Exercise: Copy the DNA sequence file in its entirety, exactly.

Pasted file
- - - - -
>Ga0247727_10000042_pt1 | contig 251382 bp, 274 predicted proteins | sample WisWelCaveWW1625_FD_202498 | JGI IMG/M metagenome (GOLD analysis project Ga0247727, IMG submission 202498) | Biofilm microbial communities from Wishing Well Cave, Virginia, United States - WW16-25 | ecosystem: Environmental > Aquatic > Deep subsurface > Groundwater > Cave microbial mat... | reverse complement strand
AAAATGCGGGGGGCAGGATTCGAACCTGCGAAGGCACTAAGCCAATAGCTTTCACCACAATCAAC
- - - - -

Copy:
>Ga0247727_10000042_pt1 | contig 251382 bp, 274 predicted proteins | sample WisWelCaveWW1625_FD_202498 | JGI IMG/M metagenome (GOLD analysis project Ga0247727, IMG submission 202498) | Biofilm microbial communities from Wishing Well Cave, Virginia, United States - WW16-25 | ecosystem: Environmental > Aquatic > Deep subsurface > Groundwater > Cave microbial mat... | reverse complement strand
AAAATGCGGGGGGCAGGATTCGAACCTGCGAAGGCACTAAGCCAATAGCTTTCACCACAATCAAC